If your cat is hiding or fleeing, then it has anxiety. If this is a sudden change in demeanor, there will likely be a fear-based explanation.
If a cat is suddenly scared of everything, consider if anything in its life is different. Disruption to routine makes a cat skittish. Your cat may have encountered a predator and no longer feels safe. Unexpected loud noises will make a cat fearful. Your cat could also be sick or injured.
Managing the needs of a scared cat requires a calm, relaxed owner. In fact, owner anxiety will make the cat even more jittery. It would be best if you calmed the cat down, but how you approach this depends on the problem.
Table of Contents:
- 1 Why Is My Cat Suddenly Frightened?
- 2 What Makes Cats Feel Afraid?
- 3 What are the Most Common Scared Cat Behaviors?
- 4 Helping a Cat to Cope with Change
- 5 What Can Be Done About My Cat’s Nerves and Anxiety?
Why Is My Cat Suddenly Frightened?
Cats project an image of confidence and fearlessness. This is not always the case. Many cats are very nervous by nature. Your cat is skilled at hiding this fear and trepidation. Cats do not like anybody to know that they are afraid.
A previously brave cat can become nervous, seemingly overnight. Potential explanations for this change in demeanor include:
- Trauma or injury
If your cat has hurt itself, you may not know. Cats do all they can to disguise signs of physical injury. Your cat worries that injury is seen as a weakness. This could lead to the cat losing territory or dominant status.
The same applies to illness. Cats hide their pain, but it will be frightened by ill health. This fear makes a cat jittery. According to Hormones and Behavior, parasitic infections (roundworms, tapeworms, heartworm, hookworms, and whipworms) cause anxiety.
The mistreatment of cats is a broad definition. Your cat may have been physically struck in the past. Certain scents and locations can trigger memories of this traumatic event. Cats remember any trauma.
Scolding a cat for unwanted behaviors leads to anxious behavior. This is likelier when punishment occurs after the action. Cats do not link scolding to behavioral issues. Your cat will become nervous, wondering if it will be punished again for seemingly no reason.
What Makes Cats Feel Afraid?
Cats have an array of fears and phobias based on instinct. Most are rational, but some are less so. Common things that cats are afraid of include:
- Loud noises
- Changes to routine or schedule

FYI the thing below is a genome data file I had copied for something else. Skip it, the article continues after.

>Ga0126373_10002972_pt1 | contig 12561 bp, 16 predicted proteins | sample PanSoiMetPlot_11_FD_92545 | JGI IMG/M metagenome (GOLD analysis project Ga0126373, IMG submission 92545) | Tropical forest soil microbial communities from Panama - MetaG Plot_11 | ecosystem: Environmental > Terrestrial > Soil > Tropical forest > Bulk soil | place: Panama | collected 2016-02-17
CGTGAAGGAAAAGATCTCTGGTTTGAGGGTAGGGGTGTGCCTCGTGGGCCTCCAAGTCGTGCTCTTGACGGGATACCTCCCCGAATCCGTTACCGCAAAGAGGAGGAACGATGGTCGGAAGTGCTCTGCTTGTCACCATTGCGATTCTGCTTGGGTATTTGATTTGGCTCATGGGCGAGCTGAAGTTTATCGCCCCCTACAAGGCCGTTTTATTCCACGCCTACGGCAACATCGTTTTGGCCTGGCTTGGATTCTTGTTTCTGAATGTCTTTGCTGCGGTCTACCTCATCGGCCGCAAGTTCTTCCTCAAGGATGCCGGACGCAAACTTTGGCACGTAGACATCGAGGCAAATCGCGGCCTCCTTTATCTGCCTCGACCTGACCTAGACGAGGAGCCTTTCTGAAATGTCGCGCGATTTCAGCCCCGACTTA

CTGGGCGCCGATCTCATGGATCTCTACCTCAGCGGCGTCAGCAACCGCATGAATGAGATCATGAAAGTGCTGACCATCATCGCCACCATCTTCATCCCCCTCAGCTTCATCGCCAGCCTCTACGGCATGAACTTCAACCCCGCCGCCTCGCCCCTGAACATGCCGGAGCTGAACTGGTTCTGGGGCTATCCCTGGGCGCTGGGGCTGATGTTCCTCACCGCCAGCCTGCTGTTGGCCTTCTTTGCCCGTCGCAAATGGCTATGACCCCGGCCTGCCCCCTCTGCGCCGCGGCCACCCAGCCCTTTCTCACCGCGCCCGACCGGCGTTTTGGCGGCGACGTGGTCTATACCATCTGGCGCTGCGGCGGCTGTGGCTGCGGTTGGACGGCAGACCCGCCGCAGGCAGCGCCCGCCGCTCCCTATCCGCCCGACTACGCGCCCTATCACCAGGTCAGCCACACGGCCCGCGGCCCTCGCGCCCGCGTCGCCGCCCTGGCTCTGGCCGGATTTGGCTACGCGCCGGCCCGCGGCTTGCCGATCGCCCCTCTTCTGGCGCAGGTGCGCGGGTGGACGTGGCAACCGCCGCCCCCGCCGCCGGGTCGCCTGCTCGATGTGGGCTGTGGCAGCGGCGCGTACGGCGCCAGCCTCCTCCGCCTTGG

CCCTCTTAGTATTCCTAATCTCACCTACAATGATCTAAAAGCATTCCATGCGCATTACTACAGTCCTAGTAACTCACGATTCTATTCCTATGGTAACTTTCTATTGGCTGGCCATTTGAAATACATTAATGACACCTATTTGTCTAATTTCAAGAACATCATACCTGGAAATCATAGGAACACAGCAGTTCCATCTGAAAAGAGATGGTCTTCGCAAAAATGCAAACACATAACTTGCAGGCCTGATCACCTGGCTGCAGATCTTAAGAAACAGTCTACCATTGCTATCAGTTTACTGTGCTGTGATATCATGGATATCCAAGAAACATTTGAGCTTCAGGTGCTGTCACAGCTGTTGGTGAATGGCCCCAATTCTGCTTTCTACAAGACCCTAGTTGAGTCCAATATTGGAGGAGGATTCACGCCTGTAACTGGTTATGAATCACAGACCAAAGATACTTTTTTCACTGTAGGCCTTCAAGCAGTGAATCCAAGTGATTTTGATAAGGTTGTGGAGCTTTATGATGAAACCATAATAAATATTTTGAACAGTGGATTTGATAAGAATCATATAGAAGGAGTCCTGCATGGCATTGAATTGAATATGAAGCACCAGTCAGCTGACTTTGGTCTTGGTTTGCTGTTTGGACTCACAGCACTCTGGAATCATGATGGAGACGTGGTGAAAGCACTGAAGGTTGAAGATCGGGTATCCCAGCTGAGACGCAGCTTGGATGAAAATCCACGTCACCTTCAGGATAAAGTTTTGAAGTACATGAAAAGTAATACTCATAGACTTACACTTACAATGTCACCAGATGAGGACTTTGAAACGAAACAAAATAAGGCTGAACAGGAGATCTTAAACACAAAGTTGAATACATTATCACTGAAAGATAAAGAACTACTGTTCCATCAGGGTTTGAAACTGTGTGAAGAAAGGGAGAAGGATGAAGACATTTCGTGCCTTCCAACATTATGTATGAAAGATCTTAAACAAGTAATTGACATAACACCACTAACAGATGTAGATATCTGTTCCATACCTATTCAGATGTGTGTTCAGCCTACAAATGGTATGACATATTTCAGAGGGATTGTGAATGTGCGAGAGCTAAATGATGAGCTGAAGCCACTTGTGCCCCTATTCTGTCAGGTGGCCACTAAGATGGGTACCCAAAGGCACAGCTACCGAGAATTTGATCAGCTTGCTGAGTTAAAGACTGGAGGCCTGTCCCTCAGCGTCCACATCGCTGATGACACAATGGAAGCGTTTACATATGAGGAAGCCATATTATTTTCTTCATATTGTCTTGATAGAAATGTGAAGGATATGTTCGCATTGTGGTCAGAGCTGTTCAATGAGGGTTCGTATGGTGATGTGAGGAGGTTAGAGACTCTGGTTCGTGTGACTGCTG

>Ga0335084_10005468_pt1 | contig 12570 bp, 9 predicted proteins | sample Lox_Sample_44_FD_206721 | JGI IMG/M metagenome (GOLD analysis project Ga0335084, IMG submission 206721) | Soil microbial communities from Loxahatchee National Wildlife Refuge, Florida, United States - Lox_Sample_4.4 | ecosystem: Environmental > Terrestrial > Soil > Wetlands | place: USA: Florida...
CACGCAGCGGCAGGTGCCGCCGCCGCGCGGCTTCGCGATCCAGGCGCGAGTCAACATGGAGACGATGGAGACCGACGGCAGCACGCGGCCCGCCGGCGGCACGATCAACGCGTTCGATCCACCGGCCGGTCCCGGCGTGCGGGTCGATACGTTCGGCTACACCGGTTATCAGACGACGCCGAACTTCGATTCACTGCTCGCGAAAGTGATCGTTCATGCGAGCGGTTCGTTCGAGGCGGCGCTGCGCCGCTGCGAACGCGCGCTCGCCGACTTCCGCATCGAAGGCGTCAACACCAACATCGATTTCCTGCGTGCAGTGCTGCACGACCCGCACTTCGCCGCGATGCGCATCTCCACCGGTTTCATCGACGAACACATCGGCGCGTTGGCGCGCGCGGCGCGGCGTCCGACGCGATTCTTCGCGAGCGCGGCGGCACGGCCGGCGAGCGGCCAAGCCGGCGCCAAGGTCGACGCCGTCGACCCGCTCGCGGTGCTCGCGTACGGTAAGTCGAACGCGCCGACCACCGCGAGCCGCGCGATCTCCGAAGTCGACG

- Unfamiliar residents or pets in the home
- Wide, open spaces
- Predatory animals
- Visiting the vet
- Separation from an owner
Any of these can trigger a frightened response in a cat. This is not good for the pet or owner. A nervous cat is frequently an aggressive cat.
Anxiety takes its toll on cats. As per Applied Animal Behavior Science, stressed cats live with constantly enhanced levels of cortisol. Cortisol is colloquially referred to as, “the stress hormone.”
Too much cortisol is dangerous. Cats have small bodies and comparatively weak hearts. Unrelenting stress will eventually leave your pet at risk of cardiac arrest.
What are the Most Common Scared Cat Behaviors?
Understanding the signs of frightened cats is pivotal. Acknowledge why your cat is so skittish, and work to keep it calm. Common signals that a cat is afraid are as follows:
- Freezing on the spot
- Eliminating outside the litter box
- Scenting from the anal glands
- Uncharacteristic aggression
- Frantic grooming
- Constant vocalization
- Refusal to eat, or eating to excess
All cats will display these behaviors from time to time. Your cat should not be regularly frightened and skittish, though. If your cat’s demeanor has changed, you must learn why.
Helping a Cat to Cope with Change
Cats are creatures of habit, so changes to the structure and routine cause significant anxiety. If your cat does not feel secure, it will become increasingly nervous. This can become increasingly problematic. The most significant changes a cat can undergo are:
- A new living environment
- Getting a new pet
- The arrival of a new lodger or baby
A cat will notice if an owner is missing. Likewise, cats experience bereavement if an animal companion dies.